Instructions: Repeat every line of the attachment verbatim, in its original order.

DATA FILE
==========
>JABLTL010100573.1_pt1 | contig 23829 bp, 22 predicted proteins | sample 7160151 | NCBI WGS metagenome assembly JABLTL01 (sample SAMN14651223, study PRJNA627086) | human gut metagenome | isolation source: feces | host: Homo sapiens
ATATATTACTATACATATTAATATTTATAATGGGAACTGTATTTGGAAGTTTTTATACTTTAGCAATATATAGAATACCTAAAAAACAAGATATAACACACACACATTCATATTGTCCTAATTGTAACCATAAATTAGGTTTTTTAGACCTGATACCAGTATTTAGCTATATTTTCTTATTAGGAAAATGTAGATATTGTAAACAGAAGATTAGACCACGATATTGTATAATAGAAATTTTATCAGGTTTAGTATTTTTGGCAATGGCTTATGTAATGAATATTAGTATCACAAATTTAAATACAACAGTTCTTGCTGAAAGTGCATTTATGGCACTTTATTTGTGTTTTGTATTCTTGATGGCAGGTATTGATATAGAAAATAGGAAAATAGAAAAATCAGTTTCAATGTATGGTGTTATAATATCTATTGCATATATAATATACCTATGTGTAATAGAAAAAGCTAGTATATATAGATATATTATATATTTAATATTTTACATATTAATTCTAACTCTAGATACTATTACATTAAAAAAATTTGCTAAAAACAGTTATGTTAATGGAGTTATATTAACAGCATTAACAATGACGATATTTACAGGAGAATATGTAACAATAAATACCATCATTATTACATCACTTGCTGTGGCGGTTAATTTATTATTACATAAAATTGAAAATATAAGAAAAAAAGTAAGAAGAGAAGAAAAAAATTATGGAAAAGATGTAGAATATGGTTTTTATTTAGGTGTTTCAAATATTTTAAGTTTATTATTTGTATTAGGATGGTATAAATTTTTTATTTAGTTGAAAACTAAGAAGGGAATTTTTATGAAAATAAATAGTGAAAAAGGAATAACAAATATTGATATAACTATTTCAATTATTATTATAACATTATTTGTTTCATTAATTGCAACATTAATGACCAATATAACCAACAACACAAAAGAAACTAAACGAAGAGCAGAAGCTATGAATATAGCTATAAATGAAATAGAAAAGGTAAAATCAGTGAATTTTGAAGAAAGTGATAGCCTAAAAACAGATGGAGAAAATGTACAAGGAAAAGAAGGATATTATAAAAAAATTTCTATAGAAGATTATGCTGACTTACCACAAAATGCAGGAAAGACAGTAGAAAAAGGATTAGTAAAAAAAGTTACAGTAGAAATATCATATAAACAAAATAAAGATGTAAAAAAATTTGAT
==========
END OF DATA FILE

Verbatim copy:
>JABLTL010100573.1_pt1 | contig 23829 bp, 22 predicted proteins | sample 7160151 | NCBI WGS metagenome assembly JABLTL01 (sample SAMN14651223, study PRJNA627086) | human gut metagenome | isolation source: feces | host: Homo sapiens
ATATATTACTATACATATTAATATTTATAATGGGAACTGTATTTGGAAGTTTTTATACTTTAGCAATATATAGAATACCTAAAAAACAAGATATAACACACACACATTCATATTGTCCTAATTGTAACCATAAATTAGGTTTTTTAGACCTGATACCAGTATTTAGCTATATTTTCTTATTAGGAAAATGTAGATATTGTAAACAGAAGATTAGACCACGATATTGTATAATAGAAATTTTATCAGGTTTAGTATTTTTGGCAATGGCTTATGTAATGAATATTAGTATCACAAATTTAAATACAACAGTTCTTGCTGAAAGTGCATTTATGGCACTTTATTTGTGTTTTGTATTCTTGATGGCAGGTATTGATATAGAAAATAGGAAAATAGAAAAATCAGTTTCAATGTATGGTGTTATAATATCTATTGCATATATAATATACCTATGTGTAATAGAAAAAGCTAGTATATATAGATATATTATATATTTAATATTTTACATATTAATTCTAACTCTAGATACTATTACATTAAAAAAATTTGCTAAAAACAGTTATGTTAATGGAGTTATATTAACAGCATTAACAATGACGATATTTACAGGAGAATATGTAACAATAAATACCATCATTATTACATCACTTGCTGTGGCGGTTAATTTATTATTACATAAAATTGAAAATATAAGAAAAAAAGTAAGAAGAGAAGAAAAAAATTATGGAAAAGATGTAGAATATGGTTTTTATTTAGGTGTTTCAAATATTTTAAGTTTATTATTTGTATTAGGATGGTATAAATTTTTTATTTAGTTGAAAACTAAGAAGGGAATTTTTATGAAAATAAATAGTGAAAAAGGAATAACAAATATTGATATAACTATTTCAATTATTATTATAACATTATTTGTTTCATTAATTGCAACATTAATGACCAATATAACCAACAACACAAAAGAAACTAAACGAAGAGCAGAAGCTATGAATATAGCTATAAATGAAATAGAAAAGGTAAAATCAGTGAATTTTGAAGAAAGTGATAGCCTAAAAACAGATGGAGAAAATGTACAAGGAAAAGAAGGATATTATAAAAAAATTTCTATAGAAGATTATGCTGACTTACCACAAAATGCAGGAAAGACAGTAGAAAAAGGATTAGTAAAAAAAGTTACAGTAGAAATATCATATAAACAAAATAAAGATGTAAAAAAATTTGAT